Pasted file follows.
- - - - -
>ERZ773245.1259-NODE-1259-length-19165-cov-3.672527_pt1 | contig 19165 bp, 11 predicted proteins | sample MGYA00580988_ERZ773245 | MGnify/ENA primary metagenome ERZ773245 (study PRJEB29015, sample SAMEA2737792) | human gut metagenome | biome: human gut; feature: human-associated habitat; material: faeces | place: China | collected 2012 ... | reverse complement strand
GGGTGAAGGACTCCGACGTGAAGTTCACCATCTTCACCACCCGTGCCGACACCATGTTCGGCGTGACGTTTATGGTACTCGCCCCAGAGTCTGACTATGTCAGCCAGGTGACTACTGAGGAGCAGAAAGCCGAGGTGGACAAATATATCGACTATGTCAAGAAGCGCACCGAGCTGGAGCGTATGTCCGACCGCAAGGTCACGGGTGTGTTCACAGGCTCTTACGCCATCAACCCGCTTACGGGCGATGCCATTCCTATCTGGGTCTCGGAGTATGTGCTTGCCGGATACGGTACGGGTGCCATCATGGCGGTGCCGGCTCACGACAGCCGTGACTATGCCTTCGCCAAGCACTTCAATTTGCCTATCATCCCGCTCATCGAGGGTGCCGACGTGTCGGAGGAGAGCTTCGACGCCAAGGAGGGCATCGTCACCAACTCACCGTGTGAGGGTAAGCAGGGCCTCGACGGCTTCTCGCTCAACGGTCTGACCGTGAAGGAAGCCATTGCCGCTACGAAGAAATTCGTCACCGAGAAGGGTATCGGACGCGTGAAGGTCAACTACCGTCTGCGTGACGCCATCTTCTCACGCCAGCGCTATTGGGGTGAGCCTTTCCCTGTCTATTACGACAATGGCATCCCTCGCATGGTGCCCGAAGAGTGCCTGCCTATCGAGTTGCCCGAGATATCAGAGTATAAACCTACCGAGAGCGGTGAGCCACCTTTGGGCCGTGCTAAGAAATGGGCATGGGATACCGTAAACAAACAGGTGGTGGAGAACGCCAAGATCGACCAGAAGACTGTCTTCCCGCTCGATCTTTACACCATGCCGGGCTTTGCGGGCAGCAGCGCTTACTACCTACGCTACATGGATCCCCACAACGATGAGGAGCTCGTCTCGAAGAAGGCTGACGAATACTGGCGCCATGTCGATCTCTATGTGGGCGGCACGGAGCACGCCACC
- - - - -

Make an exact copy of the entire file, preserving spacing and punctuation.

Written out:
>ERZ773245.1259-NODE-1259-length-19165-cov-3.672527_pt1 | contig 19165 bp, 11 predicted proteins | sample MGYA00580988_ERZ773245 | MGnify/ENA primary metagenome ERZ773245 (study PRJEB29015, sample SAMEA2737792) | human gut metagenome | biome: human gut; feature: human-associated habitat; material: faeces | place: China | collected 2012 ... | reverse complement strand
GGGTGAAGGACTCCGACGTGAAGTTCACCATCTTCACCACCCGTGCCGACACCATGTTCGGCGTGACGTTTATGGTACTCGCCCCAGAGTCTGACTATGTCAGCCAGGTGACTACTGAGGAGCAGAAAGCCGAGGTGGACAAATATATCGACTATGTCAAGAAGCGCACCGAGCTGGAGCGTATGTCCGACCGCAAGGTCACGGGTGTGTTCACAGGCTCTTACGCCATCAACCCGCTTACGGGCGATGCCATTCCTATCTGGGTCTCGGAGTATGTGCTTGCCGGATACGGTACGGGTGCCATCATGGCGGTGCCGGCTCACGACAGCCGTGACTATGCCTTCGCCAAGCACTTCAATTTGCCTATCATCCCGCTCATCGAGGGTGCCGACGTGTCGGAGGAGAGCTTCGACGCCAAGGAGGGCATCGTCACCAACTCACCGTGTGAGGGTAAGCAGGGCCTCGACGGCTTCTCGCTCAACGGTCTGACCGTGAAGGAAGCCATTGCCGCTACGAAGAAATTCGTCACCGAGAAGGGTATCGGACGCGTGAAGGTCAACTACCGTCTGCGTGACGCCATCTTCTCACGCCAGCGCTATTGGGGTGAGCCTTTCCCTGTCTATTACGACAATGGCATCCCTCGCATGGTGCCCGAAGAGTGCCTGCCTATCGAGTTGCCCGAGATATCAGAGTATAAACCTACCGAGAGCGGTGAGCCACCTTTGGGCCGTGCTAAGAAATGGGCATGGGATACCGTAAACAAACAGGTGGTGGAGAACGCCAAGATCGACCAGAAGACTGTCTTCCCGCTCGATCTTTACACCATGCCGGGCTTTGCGGGCAGCAGCGCTTACTACCTACGCTACATGGATCCCCACAACGATGAGGAGCTCGTCTCGAAGAAGGCTGACGAATACTGGCGCCATGTCGATCTCTATGTGGGCGGCACGGAGCACGCCACC